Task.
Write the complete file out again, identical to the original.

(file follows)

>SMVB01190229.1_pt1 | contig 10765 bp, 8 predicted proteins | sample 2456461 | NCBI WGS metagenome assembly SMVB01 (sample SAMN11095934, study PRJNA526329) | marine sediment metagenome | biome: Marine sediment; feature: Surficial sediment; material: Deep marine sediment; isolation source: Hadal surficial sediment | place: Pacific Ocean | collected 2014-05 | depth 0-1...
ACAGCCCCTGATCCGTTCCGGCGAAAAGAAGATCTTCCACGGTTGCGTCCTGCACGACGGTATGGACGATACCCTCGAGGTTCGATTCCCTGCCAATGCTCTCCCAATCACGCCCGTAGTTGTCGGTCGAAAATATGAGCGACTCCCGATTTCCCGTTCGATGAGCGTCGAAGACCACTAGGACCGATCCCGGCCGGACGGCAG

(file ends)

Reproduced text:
>SMVB01190229.1_pt1 | contig 10765 bp, 8 predicted proteins | sample 2456461 | NCBI WGS metagenome assembly SMVB01 (sample SAMN11095934, study PRJNA526329) | marine sediment metagenome | biome: Marine sediment; feature: Surficial sediment; material: Deep marine sediment; isolation source: Hadal surficial sediment | place: Pacific Ocean | collected 2014-05 | depth 0-1...
ACAGCCCCTGATCCGTTCCGGCGAAAAGAAGATCTTCCACGGTTGCGTCCTGCACGACGGTATGGACGATACCCTCGAGGTTCGATTCCCTGCCAATGCTCTCCCAATCACGCCCGTAGTTGTCGGTCGAAAATATGAGCGACTCCCGATTTCCCGTTCGATGAGCGTCGAAGACCACTAGGACCGATCCCGGCCGGACGGCAG